While they were pretty raw and amateur (They
sounded like what you might see at a high
school battle of the bands,) they gave it
everything they had, so I give them a 10,
though part of that score comes because
the female members of the band wore
matching Boy Scout uniforms.
After a trip to Emo’s turned out to be a
bust (There were already lines at three entry
points) we went to he Blind Pig, where
Hot Little Rocket and WoodPigeon were
playing. Hot Little Rocket’s energetic indie
rock style helped me to get back into
the concert groove again and finish out
the night.

Friday Day 2

I had to fight emo kids and aging hipsters
to find a spot in the parking garage. Austin
has grown so much in the last decade;
it’s hard to get around both the new loft
apartment buildings and the construction
sites where more lofts are going up. Add
about 8,000 extra people for SXSW, and
you’ve got a real traffic nightmare.

I followed a more strategic plan Friday.
I went straight to Stubb’s, where Santogold
were playing. Brooklyn-based Santogold
sound a little like Sri Lankan rapper
M.I.A. with a more urban feel.

The stage set-up is fairly basic, with a singer,
DJ and backup vocalists/dancers. The two
backup vocalists on either side of lead vocalist
Santi White steal the show, though.

They’re synchronized movements, thickrimmed
sunglasses and emotionless expression
combine Styx’s Mr. Roboto with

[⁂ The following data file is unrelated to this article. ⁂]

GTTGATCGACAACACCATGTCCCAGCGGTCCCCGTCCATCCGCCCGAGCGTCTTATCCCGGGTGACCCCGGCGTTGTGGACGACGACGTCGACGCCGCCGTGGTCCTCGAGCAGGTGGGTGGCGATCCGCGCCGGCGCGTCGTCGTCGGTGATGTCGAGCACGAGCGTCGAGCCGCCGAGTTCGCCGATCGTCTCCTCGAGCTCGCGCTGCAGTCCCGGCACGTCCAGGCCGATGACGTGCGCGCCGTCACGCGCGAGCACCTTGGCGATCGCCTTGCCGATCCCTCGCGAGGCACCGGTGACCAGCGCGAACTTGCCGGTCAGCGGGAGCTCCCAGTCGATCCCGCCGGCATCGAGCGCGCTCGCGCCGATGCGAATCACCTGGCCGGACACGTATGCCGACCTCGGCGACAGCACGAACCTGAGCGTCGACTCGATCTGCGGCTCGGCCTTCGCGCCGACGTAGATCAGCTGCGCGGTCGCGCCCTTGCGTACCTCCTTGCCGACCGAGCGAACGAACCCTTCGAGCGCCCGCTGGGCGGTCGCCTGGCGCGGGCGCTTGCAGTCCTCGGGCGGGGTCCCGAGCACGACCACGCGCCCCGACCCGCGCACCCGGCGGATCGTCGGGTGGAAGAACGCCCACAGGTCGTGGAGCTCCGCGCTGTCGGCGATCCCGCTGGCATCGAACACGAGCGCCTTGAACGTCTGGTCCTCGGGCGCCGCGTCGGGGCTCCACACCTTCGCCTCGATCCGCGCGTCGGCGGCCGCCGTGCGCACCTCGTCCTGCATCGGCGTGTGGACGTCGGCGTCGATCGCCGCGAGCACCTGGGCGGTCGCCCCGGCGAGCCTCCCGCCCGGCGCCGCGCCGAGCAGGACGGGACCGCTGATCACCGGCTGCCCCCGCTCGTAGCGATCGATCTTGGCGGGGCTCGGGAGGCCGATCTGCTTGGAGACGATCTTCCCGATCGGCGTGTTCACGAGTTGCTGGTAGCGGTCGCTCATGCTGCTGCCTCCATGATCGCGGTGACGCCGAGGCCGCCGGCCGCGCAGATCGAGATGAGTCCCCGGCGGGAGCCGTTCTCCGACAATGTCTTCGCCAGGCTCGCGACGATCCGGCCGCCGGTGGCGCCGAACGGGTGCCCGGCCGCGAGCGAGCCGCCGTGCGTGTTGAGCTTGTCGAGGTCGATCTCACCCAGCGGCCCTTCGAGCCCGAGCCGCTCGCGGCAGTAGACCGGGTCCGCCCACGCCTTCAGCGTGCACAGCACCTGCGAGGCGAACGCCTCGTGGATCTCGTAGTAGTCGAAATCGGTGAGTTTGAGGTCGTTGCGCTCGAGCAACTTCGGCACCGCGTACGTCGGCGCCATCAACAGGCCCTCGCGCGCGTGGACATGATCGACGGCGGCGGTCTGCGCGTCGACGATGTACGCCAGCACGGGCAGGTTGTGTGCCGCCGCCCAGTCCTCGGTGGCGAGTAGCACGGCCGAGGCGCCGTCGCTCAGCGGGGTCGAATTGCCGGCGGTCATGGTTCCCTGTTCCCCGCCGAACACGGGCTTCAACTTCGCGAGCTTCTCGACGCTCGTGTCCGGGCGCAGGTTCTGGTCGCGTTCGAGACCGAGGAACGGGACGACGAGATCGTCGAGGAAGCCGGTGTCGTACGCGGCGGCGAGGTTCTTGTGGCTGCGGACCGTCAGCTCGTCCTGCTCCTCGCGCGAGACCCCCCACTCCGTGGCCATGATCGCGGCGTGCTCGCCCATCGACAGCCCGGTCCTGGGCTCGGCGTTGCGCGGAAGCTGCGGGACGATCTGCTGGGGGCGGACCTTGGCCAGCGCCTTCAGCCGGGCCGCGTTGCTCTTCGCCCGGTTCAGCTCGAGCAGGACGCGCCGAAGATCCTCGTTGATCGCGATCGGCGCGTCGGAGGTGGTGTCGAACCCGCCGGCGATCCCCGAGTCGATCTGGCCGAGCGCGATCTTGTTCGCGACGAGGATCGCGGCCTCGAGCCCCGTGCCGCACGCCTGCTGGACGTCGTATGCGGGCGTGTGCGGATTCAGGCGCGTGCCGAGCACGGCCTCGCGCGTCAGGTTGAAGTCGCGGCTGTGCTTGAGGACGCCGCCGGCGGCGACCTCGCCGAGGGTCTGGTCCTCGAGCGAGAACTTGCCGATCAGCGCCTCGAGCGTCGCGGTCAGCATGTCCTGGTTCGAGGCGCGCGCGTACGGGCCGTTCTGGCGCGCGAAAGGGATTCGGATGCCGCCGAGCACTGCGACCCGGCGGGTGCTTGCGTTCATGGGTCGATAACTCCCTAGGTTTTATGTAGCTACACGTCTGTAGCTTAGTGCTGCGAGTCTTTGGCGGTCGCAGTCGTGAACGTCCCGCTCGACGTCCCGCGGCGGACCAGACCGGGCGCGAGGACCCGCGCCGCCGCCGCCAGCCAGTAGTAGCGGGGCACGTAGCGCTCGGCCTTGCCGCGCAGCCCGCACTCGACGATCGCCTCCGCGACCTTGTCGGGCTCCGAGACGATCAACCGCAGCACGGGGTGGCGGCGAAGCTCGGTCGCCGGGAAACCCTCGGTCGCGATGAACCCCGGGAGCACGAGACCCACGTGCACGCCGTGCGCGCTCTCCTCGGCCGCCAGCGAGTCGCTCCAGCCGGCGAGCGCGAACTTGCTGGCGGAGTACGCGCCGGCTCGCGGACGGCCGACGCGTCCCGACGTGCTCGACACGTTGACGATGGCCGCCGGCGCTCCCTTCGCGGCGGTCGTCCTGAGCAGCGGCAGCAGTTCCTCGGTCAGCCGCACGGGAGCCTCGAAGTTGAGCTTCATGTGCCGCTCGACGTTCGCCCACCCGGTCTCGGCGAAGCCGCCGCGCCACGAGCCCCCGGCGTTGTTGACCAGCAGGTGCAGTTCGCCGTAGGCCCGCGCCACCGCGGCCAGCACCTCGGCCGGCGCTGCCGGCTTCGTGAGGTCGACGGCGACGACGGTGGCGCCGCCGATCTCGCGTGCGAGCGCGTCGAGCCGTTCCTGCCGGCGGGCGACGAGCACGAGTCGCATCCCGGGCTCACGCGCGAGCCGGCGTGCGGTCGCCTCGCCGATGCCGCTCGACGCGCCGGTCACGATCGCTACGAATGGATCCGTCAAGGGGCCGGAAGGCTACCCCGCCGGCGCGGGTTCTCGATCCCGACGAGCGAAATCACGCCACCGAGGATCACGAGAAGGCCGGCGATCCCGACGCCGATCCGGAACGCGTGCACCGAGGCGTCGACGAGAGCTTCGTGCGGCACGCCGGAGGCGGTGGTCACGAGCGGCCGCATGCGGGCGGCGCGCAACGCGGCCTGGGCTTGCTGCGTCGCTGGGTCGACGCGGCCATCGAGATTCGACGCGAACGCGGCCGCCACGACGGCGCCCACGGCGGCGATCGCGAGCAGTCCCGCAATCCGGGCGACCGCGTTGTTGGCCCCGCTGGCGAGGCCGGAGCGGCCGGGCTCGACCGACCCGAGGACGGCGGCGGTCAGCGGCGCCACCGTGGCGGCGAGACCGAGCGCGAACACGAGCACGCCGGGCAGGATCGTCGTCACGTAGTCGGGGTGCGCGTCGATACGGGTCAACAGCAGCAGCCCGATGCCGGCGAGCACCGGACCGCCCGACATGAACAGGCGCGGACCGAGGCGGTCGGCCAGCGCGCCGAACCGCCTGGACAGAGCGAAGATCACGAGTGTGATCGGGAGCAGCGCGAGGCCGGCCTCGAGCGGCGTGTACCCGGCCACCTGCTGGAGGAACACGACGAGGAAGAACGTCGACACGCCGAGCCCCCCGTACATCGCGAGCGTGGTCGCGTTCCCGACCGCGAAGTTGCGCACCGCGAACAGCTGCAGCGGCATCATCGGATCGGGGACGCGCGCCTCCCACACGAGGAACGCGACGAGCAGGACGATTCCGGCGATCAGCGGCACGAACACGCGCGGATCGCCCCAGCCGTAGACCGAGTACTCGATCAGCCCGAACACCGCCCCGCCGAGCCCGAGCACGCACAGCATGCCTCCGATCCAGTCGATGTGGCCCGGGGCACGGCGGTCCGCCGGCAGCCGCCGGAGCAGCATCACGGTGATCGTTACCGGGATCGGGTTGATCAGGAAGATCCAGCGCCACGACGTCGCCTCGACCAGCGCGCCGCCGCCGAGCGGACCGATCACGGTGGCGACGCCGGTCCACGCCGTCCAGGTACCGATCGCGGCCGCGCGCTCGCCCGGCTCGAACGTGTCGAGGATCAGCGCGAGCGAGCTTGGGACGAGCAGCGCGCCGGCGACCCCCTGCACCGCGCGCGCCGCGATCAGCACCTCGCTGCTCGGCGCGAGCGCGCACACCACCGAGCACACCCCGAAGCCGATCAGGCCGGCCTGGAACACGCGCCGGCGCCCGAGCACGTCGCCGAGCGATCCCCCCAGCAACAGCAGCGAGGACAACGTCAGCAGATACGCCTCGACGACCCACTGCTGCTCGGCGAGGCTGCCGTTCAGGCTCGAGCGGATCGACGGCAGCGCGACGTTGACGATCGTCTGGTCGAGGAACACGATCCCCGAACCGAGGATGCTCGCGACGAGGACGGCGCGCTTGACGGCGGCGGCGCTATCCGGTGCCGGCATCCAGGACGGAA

a screwed-and-chopped version of the
Macarena.

It was a great performance and
something cool to look up on YouTube if
you’re bored.

Epic lines and nature’s call kept me from
seeing much of Brooklyn buzz band
MGMT.

I would liked to have seen more,
but I’ll blame the long lines on the popularity
surrounding the band after their
song Time to Pretend was used in the
opening sequence of the movie “21.”
Following MGMT was The Cribs, and
luckily Ronald and I were able to make
our way up to the front again to enjoy
the UK indie rock group. If you’re into
The Strokes or Arctic Monkeys, The
Cribs might be your new favorite band.
The music was instantly accessible and the
band members were high energy throughout
the set.

Next up that night was Sia, another UK
performer. You’ve probably heard Sia
when you were drinking your caramel
macchiato in Starbucks, where her CD,
Some People Have Real Problems, is
proudly on display. She’s also collaborated
with English downtempo stars Zero 7.

Sia and her band took the backlit stage
covered childishly in neon glowing tape.
The music, like her outfit, was soulful and
bright, and her bubbly personality and
innocent expressions on stage made for a
great show and a breath of fresh air against
the dirty and sweaty bands of SXSW.